It is typical of Narayan that he delineates no character as all good or all bad, excepting, of course, Vasu who is portrayed as evil incarnate, a monster in human shape, a transgressor of all cultural, ethical and spiritual values of life, a callous ravisher of all forms of sanctity of civilized human society and a boastful, intrinsically aggressive and arrogant rationalist to whom his higher education comes handy in inventing arguments for the justification of his own acts of omission and commission. Everyone, according to the author's sensibility, is an average human being with his or her own share of good and bad points. Rangi fits in very well in this frame-work of Narayan's art of characterisation. She suffers from her own faults and short-comings on the moral front. But she has her own good points too which add lustre to her character. She is humanitarian, philanthropic and possesses a woman's heart - under her "bellowy breasts" - which is pulsating with proverbial noble feelings of mercy, charity, generosity and kindness towards both human and animal life. She considers it her moral duty as a temple dancer to save the sacred life of the temple elephant, Kumar, irrespective of all the dangers and intricacies involved in the completion of this mission. Indubitably, she is inextricably entangled into the sexual snares of Vasu but her moral levity has not debased her to the level of insensitivity and unsusceptibility to suffering of man or animal. In this respect, she stands in complete contrast with her sexual partner, Vasu. Countless of men, women and children will get trampled over in the melee following successful execution of Vasu's evil plan. She is anxiety-ridden as soon as she comes to know of it from Vasu's own mouth. She feels more convinced about his intention since he suggests to her to keep away from the procession so that she may not jeopardize her own life. Vasu divulges to her his further plan that he will take her with him to Bombay where they will live together as he wants to take home-cooked pulav. The hotel stuff has sickened him.

      Rangi is frank, bold, shrewd and straight-forward in revealing to Nataraj, at the very first available opportunity, the sacrilegious scheme in Vasu's mind. She pleads with him insistently that the innocent life of the elephant should be saved under any circumstances. She performs her ritual dance before the images of Krishna and Radha in the temple in the evening. Just after that, she thinks of nothing but of going to Nataraj's house in order to explore and to know what he has done thus-far for averting the imminent doom. Her earnestness and devotedness to this mission of mercy are abundantly illustrated by her courageous initiative in making a plan by herself for the purpose of steering clear of the threatened situation unscathed. She keeps the details of the plan safely close to her heart. She tells Nataraj that Vasu has visited her house in her absence. Vasu is in unprecedentedly furious mood against her as he has come to know of the leakage of his game-plan. He has left a message for her that she should come to him immediately otherwise he will set her house on fire. She is terrified, especially, because of the prospect of her blind mother getting burnt in the house on fire in case Rangi is not present there on such an eventuality.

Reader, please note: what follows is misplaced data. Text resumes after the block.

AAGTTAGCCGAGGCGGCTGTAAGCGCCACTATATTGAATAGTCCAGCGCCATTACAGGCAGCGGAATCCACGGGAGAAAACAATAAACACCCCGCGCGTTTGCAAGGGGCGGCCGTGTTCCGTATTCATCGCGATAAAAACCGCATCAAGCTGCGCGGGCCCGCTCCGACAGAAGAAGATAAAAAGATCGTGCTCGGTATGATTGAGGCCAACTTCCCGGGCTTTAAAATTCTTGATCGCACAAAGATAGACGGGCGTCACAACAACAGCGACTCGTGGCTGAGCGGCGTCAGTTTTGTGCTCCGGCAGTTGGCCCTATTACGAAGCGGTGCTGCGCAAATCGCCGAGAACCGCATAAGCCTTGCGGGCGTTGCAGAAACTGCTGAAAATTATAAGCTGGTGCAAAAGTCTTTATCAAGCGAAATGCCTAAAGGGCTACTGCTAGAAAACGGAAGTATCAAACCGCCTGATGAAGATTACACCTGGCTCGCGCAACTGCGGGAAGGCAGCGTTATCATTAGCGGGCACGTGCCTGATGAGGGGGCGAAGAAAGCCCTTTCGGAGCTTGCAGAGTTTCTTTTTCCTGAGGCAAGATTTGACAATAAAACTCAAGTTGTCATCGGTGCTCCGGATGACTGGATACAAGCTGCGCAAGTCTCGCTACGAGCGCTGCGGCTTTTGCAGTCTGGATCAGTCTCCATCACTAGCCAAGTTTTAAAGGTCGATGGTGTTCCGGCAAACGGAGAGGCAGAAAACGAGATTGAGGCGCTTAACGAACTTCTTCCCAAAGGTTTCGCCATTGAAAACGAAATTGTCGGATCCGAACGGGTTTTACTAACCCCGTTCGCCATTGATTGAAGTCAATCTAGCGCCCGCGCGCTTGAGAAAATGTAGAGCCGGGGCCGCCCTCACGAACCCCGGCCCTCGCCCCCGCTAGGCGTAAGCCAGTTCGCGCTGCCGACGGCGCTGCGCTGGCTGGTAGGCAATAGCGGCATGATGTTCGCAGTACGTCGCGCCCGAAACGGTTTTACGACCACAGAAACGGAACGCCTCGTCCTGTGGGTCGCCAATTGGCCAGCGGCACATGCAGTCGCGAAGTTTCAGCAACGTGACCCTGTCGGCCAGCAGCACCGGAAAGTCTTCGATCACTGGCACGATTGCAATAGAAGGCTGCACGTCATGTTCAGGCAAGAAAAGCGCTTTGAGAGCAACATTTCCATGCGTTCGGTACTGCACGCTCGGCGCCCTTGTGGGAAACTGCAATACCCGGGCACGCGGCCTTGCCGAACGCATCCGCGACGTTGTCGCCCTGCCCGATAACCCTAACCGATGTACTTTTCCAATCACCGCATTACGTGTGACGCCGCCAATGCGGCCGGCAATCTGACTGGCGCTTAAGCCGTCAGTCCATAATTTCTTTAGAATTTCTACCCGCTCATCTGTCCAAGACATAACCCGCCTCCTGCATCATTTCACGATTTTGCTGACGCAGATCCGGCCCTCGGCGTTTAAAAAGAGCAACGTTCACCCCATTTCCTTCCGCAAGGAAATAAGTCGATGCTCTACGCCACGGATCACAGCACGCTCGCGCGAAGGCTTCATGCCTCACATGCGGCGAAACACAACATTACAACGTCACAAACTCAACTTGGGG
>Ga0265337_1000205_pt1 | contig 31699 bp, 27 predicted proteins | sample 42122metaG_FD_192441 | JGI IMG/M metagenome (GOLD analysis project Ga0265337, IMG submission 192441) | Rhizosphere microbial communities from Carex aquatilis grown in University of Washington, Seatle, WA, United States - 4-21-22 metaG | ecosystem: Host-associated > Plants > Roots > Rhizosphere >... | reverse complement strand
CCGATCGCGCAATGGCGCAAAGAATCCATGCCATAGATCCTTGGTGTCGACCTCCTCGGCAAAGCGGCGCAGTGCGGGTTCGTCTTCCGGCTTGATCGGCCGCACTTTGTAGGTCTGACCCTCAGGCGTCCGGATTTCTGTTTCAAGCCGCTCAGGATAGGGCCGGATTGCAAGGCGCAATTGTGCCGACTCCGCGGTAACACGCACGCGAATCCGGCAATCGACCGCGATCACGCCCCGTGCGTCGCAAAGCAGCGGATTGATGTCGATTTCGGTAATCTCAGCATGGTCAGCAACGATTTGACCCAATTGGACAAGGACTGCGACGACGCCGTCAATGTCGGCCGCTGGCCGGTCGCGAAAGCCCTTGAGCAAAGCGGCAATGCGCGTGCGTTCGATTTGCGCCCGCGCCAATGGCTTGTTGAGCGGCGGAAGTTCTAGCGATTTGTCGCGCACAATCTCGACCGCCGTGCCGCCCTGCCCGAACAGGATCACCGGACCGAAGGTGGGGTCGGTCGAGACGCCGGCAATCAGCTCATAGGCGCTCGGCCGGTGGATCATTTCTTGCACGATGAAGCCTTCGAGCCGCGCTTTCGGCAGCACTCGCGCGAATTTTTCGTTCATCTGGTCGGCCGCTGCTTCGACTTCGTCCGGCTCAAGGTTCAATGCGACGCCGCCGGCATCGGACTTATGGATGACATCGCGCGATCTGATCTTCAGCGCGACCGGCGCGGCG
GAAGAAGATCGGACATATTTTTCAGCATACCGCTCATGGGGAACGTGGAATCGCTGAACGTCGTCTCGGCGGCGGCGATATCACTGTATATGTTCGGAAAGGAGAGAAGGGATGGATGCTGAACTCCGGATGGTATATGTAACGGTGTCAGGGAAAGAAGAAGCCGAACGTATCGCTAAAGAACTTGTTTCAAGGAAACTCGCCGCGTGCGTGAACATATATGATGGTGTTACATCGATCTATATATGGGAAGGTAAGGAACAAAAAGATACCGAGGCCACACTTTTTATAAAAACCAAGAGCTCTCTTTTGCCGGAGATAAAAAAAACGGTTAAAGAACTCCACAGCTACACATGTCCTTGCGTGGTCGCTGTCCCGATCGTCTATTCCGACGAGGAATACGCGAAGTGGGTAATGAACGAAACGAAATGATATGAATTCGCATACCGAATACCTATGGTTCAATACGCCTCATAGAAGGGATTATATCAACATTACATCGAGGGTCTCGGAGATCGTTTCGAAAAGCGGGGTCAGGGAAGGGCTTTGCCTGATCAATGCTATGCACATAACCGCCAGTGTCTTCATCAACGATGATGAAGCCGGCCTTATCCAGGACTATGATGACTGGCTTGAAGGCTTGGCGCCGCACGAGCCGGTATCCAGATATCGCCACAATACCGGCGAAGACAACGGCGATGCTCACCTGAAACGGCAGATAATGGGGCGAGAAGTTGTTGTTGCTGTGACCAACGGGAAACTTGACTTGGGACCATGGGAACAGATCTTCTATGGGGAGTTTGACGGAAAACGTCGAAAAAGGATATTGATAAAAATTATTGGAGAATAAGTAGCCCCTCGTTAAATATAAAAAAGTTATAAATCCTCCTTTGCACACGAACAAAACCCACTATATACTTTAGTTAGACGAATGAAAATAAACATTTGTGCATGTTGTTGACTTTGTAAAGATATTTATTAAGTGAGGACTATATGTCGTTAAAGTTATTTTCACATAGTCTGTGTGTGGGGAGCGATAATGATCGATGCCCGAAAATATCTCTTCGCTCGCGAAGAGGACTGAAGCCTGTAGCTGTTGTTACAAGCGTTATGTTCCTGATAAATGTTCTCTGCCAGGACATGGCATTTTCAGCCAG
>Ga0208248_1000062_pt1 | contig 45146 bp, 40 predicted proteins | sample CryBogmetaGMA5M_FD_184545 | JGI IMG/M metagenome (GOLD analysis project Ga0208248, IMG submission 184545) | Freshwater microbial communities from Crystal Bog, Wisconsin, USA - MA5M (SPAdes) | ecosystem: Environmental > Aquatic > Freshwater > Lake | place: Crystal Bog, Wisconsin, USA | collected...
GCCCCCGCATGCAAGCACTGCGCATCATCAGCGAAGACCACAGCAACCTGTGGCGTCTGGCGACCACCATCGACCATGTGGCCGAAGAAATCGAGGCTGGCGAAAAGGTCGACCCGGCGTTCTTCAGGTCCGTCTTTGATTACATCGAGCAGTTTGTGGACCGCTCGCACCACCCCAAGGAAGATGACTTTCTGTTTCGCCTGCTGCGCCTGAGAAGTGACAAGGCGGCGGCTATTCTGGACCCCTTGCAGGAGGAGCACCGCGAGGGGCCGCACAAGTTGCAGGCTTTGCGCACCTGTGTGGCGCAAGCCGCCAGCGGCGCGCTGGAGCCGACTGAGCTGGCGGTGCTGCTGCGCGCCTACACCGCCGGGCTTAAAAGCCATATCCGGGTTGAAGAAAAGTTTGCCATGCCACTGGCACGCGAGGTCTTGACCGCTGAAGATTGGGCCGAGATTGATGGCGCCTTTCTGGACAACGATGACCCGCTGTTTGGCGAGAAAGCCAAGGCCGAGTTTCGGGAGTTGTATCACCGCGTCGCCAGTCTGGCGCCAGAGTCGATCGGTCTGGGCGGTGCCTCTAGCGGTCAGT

Rangi's candour and boldness becomes more conspicuous vis-a-vis Nataraj's nervousness and ambivalence. He conceals the truth from her and to keep up a false, bold posture before her, he assures her not to worry as he will tackle Vasu successfully in his own way. But in his heart of hearts, he is aware of the fact that the situation has gone out of control despite the concerted efforts put in by Muthu, the Veterinary doctor, the poet, the journalist Sen and the Police Inspector who have been to Vasu in order to persuade or intimidate him with a view to dissuading him from shooting down the elephant. They have returned without success leaving Vasu still sticking to his idea as before. Nataraj's nervy disposition of mind holds him back from divulging this fact to Rangi.

      Rangi is astute and shrewd as she thoroughly understands Vasu's mind. She candidly expresses her understanding of Vasu's mind to Nataraj in her meeting with him at his house, She tells him that Vasu is indomitable and immovable from executing an action when once he has decided for it. No power on earth can force him to alter his mind. However, before departing for Vasu's place, she suggestively tells the protagonist that she will do her best in tackling Vasu in her own way. She adds that she will apply the cunning methods as "A woman in my position has her ways." But, she far sightedly avoids mentioning to Nataraj the details of her scheme at a premature stage.